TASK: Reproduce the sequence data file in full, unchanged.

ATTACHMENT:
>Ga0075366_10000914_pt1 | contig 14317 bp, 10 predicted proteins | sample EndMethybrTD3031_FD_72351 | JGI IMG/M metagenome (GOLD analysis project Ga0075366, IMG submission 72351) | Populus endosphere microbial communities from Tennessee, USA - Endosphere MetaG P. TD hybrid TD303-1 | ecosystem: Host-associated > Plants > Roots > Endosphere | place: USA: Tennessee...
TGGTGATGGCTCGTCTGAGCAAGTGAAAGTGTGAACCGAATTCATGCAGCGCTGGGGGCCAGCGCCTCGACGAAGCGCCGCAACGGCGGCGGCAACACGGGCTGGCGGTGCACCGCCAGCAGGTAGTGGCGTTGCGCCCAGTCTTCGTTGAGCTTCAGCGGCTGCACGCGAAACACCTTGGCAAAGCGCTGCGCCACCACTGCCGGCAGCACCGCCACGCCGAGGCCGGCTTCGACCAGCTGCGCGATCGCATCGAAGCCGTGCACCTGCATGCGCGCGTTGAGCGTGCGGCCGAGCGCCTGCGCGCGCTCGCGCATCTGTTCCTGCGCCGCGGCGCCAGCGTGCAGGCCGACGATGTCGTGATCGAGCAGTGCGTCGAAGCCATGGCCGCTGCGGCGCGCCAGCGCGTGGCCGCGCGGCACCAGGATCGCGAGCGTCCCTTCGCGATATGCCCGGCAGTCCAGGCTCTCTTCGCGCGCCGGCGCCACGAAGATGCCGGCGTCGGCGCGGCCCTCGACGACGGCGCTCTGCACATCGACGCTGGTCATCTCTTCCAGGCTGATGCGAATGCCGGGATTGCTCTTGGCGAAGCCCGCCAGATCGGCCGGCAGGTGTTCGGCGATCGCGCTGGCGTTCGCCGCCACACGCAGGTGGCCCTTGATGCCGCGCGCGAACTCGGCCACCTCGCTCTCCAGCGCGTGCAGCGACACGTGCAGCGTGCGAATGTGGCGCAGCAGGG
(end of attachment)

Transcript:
>Ga0075366_10000914_pt1 | contig 14317 bp, 10 predicted proteins | sample EndMethybrTD3031_FD_72351 | JGI IMG/M metagenome (GOLD analysis project Ga0075366, IMG submission 72351) | Populus endosphere microbial communities from Tennessee, USA - Endosphere MetaG P. TD hybrid TD303-1 | ecosystem: Host-associated > Plants > Roots > Endosphere | place: USA: Tennessee...
TGGTGATGGCTCGTCTGAGCAAGTGAAAGTGTGAACCGAATTCATGCAGCGCTGGGGGCCAGCGCCTCGACGAAGCGCCGCAACGGCGGCGGCAACACGGGCTGGCGGTGCACCGCCAGCAGGTAGTGGCGTTGCGCCCAGTCTTCGTTGAGCTTCAGCGGCTGCACGCGAAACACCTTGGCAAAGCGCTGCGCCACCACTGCCGGCAGCACCGCCACGCCGAGGCCGGCTTCGACCAGCTGCGCGATCGCATCGAAGCCGTGCACCTGCATGCGCGCGTTGAGCGTGCGGCCGAGCGCCTGCGCGCGCTCGCGCATCTGTTCCTGCGCCGCGGCGCCAGCGTGCAGGCCGACGATGTCGTGATCGAGCAGTGCGTCGAAGCCATGGCCGCTGCGGCGCGCCAGCGCGTGGCCGCGCGGCACCAGGATCGCGAGCGTCCCTTCGCGATATGCCCGGCAGTCCAGGCTCTCTTCGCGCGCCGGCGCCACGAAGATGCCGGCGTCGGCGCGGCCCTCGACGACGGCGCTCTGCACATCGACGCTGGTCATCTCTTCCAGGCTGATGCGAATGCCGGGATTGCTCTTGGCGAAGCCCGCCAGATCGGCCGGCAGGTGTTCGGCGATCGCGCTGGCGTTCGCCGCCACACGCAGGTGGCCCTTGATGCCGCGCGCGAACTCGGCCACCTCGCTCTCCAGCGCGTGCAGCGACACGTGCAGCGTGCGAATGTGGCGCAGCAGGG